Well, I hope you didn't make a mess on yourself! Don't know what you'd
call it, but I certainly despise it. Every time you pump gas, it
automatically adjust the volume reading to what it would be if the
temperature of the fuel was 15 degrees centigrade. As a result, there is
no way of knowing exactly what volume of fuel you have put in your tank.
Mind you, I suspect that the temperature of underground storage tanks
does not vary a great deal from one day to another unless it has been
recently topped up from a delivery tanker that has been exposed to
temperature extremes while on the road.
I'm amazed at all the people quoting fuel consumption to the nearest 0.01
mpg. What are these figures and how are they obtained? I presume they are
with an mpg gauge fitted to the car, rather than from measuring the amount
of fuel required to brim-fill the tank from when it was previously
brim-filled, and the distance travelled on that tankful.
So are they instantaneous readings in identical conditions (eg 70 mph on the
same level route at 20 deg C with no cross/head/tail wind). Or are they
averages over the same journey.
Measuring my consumption by the fill-tank-and-note-distance method, over
about 550-650 miles, I get results which can vary by +/- 3 mpg depending on
variables such as route and mix of urban/rural/motorway driving and on
different cut-off points of different pumps.
The results are for a Peugeot 306 HDi (turbo-diesel) with manual
transmission, using mainly "supermarket brand" (Sainsbury's, Tesco, Asda)
Ultra Low Sulphur Diesel (ULSD), with occasional use of branded fuel (eg
Shell, Esso, BP, Total).
It's reassuring the see that over nearly 130,000 miles, there hasn't been a
noticeable reduction in the mpg as the car has got older: the only
significant change was that the consumption was worse when the car was new
until the engine got thoroughly run-in.
The figures are miles per UK gallon, so multiply them by 4/5 to convert them
to US gallons.
The blue points/lines are the actual readings for successive tankfuls. The
red line is a moving average over three values. The pink line (at just under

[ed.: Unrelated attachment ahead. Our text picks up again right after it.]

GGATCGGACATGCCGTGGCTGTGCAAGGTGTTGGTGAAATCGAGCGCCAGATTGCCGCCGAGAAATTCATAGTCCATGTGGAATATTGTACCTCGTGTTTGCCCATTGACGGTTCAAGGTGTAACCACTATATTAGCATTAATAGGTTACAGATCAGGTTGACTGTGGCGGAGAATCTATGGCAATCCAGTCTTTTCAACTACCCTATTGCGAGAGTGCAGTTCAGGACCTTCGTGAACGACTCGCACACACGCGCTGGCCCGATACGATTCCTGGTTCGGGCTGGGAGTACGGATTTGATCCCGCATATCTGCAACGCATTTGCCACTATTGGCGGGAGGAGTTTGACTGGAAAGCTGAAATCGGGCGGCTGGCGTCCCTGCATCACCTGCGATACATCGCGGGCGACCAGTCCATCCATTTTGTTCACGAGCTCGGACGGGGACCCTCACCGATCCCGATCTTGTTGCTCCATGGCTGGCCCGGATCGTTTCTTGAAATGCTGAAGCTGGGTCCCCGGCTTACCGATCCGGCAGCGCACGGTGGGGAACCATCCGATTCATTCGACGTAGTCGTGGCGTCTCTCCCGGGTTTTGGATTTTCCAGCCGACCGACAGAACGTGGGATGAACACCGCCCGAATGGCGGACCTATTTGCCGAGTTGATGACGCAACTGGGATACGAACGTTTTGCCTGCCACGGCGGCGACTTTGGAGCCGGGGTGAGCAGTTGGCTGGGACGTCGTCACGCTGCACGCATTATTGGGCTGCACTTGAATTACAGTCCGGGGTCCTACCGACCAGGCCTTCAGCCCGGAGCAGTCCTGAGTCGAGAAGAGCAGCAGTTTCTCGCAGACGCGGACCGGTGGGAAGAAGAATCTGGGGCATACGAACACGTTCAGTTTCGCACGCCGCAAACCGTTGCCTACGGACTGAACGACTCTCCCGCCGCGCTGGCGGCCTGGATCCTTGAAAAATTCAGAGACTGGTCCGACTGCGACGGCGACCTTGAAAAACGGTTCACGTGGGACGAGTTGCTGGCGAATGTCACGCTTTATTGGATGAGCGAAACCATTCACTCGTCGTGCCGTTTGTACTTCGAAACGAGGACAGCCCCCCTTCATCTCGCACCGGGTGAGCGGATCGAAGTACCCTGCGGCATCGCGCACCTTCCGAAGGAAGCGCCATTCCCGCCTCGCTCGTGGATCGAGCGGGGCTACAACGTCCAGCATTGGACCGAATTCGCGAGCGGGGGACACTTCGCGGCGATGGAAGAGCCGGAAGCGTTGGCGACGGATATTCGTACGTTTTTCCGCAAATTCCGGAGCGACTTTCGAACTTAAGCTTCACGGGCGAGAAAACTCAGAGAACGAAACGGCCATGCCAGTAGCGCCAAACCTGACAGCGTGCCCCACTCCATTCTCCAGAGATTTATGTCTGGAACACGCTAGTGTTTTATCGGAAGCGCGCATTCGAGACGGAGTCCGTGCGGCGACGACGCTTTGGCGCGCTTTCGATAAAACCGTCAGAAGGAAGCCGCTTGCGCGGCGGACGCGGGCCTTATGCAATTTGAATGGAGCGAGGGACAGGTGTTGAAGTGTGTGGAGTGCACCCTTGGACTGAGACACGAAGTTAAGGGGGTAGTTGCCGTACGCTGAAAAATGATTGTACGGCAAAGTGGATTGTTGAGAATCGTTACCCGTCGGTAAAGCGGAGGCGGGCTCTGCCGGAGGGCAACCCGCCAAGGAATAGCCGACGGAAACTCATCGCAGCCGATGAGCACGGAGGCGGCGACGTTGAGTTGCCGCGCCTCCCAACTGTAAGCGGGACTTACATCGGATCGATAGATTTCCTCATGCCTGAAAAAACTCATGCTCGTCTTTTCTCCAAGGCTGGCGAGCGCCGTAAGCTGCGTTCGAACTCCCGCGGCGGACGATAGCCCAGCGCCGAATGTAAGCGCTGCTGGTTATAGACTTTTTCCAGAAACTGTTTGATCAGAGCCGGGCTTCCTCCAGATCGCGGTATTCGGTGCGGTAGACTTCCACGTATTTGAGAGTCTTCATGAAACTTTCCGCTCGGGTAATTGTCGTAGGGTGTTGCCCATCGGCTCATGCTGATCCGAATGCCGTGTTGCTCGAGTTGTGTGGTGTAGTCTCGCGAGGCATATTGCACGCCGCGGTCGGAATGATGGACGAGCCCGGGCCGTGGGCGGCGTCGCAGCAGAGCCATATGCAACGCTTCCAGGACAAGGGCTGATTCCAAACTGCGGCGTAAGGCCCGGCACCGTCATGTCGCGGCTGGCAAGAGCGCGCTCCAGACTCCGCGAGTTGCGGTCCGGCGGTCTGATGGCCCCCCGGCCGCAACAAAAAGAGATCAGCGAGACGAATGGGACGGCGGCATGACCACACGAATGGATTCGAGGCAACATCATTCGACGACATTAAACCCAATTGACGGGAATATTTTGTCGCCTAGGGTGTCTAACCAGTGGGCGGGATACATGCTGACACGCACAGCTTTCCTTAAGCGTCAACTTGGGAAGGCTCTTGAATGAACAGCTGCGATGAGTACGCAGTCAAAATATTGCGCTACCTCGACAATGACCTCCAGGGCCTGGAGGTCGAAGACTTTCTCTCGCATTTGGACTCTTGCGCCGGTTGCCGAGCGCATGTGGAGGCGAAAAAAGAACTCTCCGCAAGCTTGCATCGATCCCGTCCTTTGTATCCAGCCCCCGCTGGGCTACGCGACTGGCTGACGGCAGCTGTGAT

50) is the overall average since new: total distance / total fuel.
The readings of around 58-59 are for long motorway journeys at 70 and then
journeys at around 50m, with very few short journeys or around-town driving,
when I was on holiday. The rest are a random mix of journeys at 30-50 for
about 15 miles, with a few longer ones thrown in. I don't have a need to do
much travelling in heavy traffic, so there isn't the frequent
Interesting that the results were consistently bad (41-44 mpg) when the car
was new until the car was about 7 months old and had done about 8000 miles.
That's a long time for the engine bearings to slacken off!
It's just the results of simple division. Do what you will the
The method I've used is at the start of a trip the first fill is to
the brim, and write down the odo reading. Every other fill is to an
even gallon on the pump until I get home when I fill to the brim
again, and jot down the final odo reading. On the trip I fill to the
even gallon, 10, 11, 14, whatever, and jot it down. I don't worry
about a couple hundredths if I go over an even gallon, and don't
bother with the odo again until I'm back home.
So at the end I've done 2533 mile and used 81 gallons.
Doing a division using Windows calculator I get
Of course I would say if asked my trip mileage, "A tad over 31."
If I do the same trip next year in the same car it should be close to
the same, so I pretty much know my gas costs.
I would trust this method more than any onboard car fuel metering
device, but know it's not perfect. Weather, driving conditions, tire
size/inflation, etc, etc.
Frankly, I only do this once after I get a car to establish a
reasonably close expectation of mileage.
After that I just gas when needed, and hardly ever think about it.
Those who want to measure mileage could do the same on a yearly
basis and be pretty confident about their overall mileage.
I don't know how the car consumption meters operate, but it would be
interesting to see the variance over a year between what they say and
what was actually pumped into the car according to the gas pump
My impression of the calibration of the meters on the gas station
pumps is that it's good. I'm pretty sure there are plenty of
volunteer "consumer watchdogs" with exact gallon cans checking them
out, and itching to go after the oil companies if they are
But maybe they are undermetering a bit to keep them off their backs.
It could cost them quite a bit if they were caught shorting the
Two tankfuls does not make a very good trial. In order to compute
variance of a measurement you should take about ten, and compare the
resulting variance to the differences between milage with different
gases. A difference less than the variance is meaningless.
Fortunately, many calculators these days will compute variance as well
as average, so the statistics are a lot easier these days.
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